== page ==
1911 Encyclopædia Britannica/Peter III.
PETER III. (1728-1762), emperor of Russia, only son of Charles Frederick, duke of Holstein-Gottorp, and of Anne, eldest surviving daughter of Peter the Great, was born at Kiel on the 21st of February 1728. In December 1741 he was adopted by his aunt, Elizabeth Petrovna, as soon as she was safely established on the Russian throne, and on the 18th of November 1742 was received into the Orthodox Church, exchanging his original name of Karl Peter Ulrich for that of Peter Fedorovich. On the 21st of August 1745, by the command of his aunt, he married the princess Sophia Augusta Frederica of Anhalt-Zerbst, who exchanged her name for that of Catherine Aleksyeevna. The union between a prince who physically was something less than a man and mentally little more than a child, and a princess of prodigious intellect and an insatiable love of enjoyment, was bound to end in a catastrophe. But there is no foundation for the stories of Peter's neglect and brutality. It took the spouses five years to discover that their tastes were divergent and their tempers incompatible. Even when Peter III succeeded his aunt on the 5th of January 1762, he paid off all the debts that Catherine had contracted without inquiring what they were for. On her birthday, in April, he made her a present of domains worth £10,000 per annum, though he had already readjusted her establishment on a truly imperial scale. A great deal has been made of Peter's infidelity towards his consort; but the only one who really suffered from his liaison with the ugly, stupid and vixenish countess Elizabeth Vorontsòva was the unfortunate emperor. So far from being scandalized by the juxtaposition of “Das Fräulein” in the Winter Palace, Catherine accepted it as a matter of course, provided that her own relations with the handsome young guardsman, Gregory Orlov, were undisturbed. Nor was Peter's behaviour to his consort in public of the outrageous character we have been led to suppose. Peter, in fact, was too good-natured and inconsequent to pursue, or even premeditate, any deliberate course of ill treatment. No personal wrongs, but the deliberate determination of a strong-minded, capable woman to snatch the reins of government from the hands of a semi-imbecile, was the cause of Peter's overthrow, and his stupendous blunders supplied Catherine with her opportunity. Peter's foreign policy was the absolute reversal of the policy of his predecessor. He had not been on the throne for two months when he made pacific overtures to the wellnigh vanquished king of Prussia, whom he habitually alluded to as “the king my master.” Peter's enthusiastic worship of Frederick resulted in a peace (May 5) and then (June 19) in an offensive and defensive alliance between Russia and Prussia, whereby Peter restored to Prussia all the territory won from her by Russia during the last five years at such an enormous expense of men and money, and engaged to defend Frederick against all his enemies. This was followed up by a whole series of menacing rescripts addressed by Peter to the court of Vienna, in which war was threatened unless Austria instantly complied with all the demands of the king of Prussia. Finally he picked a quarrel with Denmark for not accepting as an ultimatum the terms to be submitted by Russia to a peace conference to meet at Berlin for the purpose of adjusting the differences between the two powers. On the 6th of July the Russian army received orders to invade Denmark by way of Mecklenburg. This advance was only arrested, when the opposing forces were almost within touch of each other, by the tidings that a revolution had taken place at St Petersburg, and that Peter III. was already a prisoner in the hands of his consort. The coup d'état of the 9th of July 1762 properly belongs to the history of Catherine II. (q.v.). Here only a few words must be said as to the mysterious death of Peter at the castle of Ropsha, to which he was removed immediately after his surrender. Here he remained from the evening of the 9th to the afternoon of the 18th of July. At first Catherine and her counsellors could not make up their minds what to do with “the former emperor.” Imprisonment in Schlusselburg for life, or repatriation to Holstein, were proposed only to be rejected as dangerous. The Orlovs had even stronger motives than Catherine for suppressing the ex-emperor, for Gregory Orlov aspired to win the hand as well as the heart of his imperial mistress, and so long as Catherine's lawful husband lived, even in a prison, such a union would be impossible. The available evidence points to the irresistible conclusion that on the afternoon of the 18th of July 1762, Peter III., with his consort's connivance, was brutally murdered at Ropsha by Alexius Orlov, Theodore Baryatinski, and several other persons still unknown.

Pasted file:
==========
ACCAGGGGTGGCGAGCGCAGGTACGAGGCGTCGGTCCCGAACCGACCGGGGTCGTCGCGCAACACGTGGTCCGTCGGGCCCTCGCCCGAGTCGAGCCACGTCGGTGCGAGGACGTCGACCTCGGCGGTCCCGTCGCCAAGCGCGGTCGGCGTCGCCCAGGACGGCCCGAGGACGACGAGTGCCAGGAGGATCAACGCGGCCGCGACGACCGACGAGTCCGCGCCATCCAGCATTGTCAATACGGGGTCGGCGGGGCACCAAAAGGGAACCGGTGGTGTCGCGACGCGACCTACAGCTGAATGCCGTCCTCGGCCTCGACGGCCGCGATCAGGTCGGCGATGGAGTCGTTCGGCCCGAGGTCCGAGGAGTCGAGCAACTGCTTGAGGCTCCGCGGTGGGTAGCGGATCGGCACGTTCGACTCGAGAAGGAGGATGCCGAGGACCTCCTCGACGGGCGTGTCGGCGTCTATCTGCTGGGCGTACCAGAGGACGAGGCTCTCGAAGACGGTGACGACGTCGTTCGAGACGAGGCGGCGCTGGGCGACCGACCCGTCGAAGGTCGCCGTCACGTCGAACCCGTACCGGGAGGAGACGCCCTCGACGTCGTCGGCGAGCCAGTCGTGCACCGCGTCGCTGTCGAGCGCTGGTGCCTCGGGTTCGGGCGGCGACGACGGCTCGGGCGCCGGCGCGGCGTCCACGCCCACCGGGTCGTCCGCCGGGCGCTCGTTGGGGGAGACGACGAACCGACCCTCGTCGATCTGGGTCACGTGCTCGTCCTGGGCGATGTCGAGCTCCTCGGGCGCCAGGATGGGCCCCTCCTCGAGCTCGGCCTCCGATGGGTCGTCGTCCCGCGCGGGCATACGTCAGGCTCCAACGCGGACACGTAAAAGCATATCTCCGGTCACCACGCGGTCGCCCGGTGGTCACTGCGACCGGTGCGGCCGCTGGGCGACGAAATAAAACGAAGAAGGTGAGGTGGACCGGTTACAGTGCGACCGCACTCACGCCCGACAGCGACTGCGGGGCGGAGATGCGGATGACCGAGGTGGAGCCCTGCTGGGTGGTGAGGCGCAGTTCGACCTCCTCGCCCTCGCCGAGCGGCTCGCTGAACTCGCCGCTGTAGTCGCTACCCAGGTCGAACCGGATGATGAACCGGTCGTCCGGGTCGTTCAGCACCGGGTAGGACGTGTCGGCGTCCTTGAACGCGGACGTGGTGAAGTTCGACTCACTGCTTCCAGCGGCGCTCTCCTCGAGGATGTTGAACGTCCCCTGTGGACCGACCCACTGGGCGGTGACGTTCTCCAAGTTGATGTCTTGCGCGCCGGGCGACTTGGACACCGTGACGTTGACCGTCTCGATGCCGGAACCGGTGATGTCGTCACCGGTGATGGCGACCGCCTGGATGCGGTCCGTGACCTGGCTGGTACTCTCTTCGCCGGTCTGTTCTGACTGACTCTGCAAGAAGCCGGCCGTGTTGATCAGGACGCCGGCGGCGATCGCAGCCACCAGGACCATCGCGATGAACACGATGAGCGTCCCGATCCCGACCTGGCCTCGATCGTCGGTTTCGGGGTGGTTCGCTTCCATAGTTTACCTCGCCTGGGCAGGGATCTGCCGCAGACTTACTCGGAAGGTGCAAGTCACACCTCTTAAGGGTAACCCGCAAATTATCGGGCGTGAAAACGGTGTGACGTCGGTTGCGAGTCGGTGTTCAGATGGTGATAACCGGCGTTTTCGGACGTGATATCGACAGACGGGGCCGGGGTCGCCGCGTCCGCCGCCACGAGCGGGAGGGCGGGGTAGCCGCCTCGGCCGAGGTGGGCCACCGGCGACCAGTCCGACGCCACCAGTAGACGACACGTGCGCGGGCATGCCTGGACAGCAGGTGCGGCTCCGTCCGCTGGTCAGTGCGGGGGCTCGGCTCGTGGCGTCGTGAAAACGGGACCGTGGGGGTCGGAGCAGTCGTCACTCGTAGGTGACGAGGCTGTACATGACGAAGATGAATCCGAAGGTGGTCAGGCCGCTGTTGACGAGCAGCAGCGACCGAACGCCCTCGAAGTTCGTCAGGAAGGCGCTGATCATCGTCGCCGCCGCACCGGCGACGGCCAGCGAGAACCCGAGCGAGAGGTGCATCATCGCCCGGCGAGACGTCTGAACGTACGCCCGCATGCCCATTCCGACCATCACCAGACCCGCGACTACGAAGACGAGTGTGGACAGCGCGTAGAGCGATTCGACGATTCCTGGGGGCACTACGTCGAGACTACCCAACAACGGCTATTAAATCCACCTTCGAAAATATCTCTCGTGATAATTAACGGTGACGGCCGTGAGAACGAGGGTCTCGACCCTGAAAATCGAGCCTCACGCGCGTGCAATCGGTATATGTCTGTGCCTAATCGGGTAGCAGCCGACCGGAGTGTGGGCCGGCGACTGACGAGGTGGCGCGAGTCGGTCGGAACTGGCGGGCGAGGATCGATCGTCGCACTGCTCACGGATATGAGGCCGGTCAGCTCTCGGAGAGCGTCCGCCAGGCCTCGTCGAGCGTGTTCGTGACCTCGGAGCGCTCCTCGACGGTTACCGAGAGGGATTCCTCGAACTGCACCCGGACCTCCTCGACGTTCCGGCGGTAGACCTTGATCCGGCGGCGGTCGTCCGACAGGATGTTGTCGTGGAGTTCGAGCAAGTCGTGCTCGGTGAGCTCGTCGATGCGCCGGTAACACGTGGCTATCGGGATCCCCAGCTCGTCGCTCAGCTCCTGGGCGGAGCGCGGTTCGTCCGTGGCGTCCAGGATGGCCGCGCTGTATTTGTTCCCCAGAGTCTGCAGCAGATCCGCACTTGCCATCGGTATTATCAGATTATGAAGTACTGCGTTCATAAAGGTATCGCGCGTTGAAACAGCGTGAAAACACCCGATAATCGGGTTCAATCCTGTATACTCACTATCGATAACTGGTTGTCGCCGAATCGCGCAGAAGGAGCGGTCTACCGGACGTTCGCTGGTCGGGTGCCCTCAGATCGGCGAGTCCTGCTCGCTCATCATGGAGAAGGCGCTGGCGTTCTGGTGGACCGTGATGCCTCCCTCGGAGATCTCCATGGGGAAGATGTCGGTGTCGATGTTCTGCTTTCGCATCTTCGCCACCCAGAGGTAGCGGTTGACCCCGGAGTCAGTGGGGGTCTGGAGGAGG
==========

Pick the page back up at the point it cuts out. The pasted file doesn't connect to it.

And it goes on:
See R. N. Bain, Peter III, Emperor of Russia (London, 1902); V. A. Bilbasov, History of Catherine II. (Rus.), vol i. (Berlin, 1900). (R. N. B.)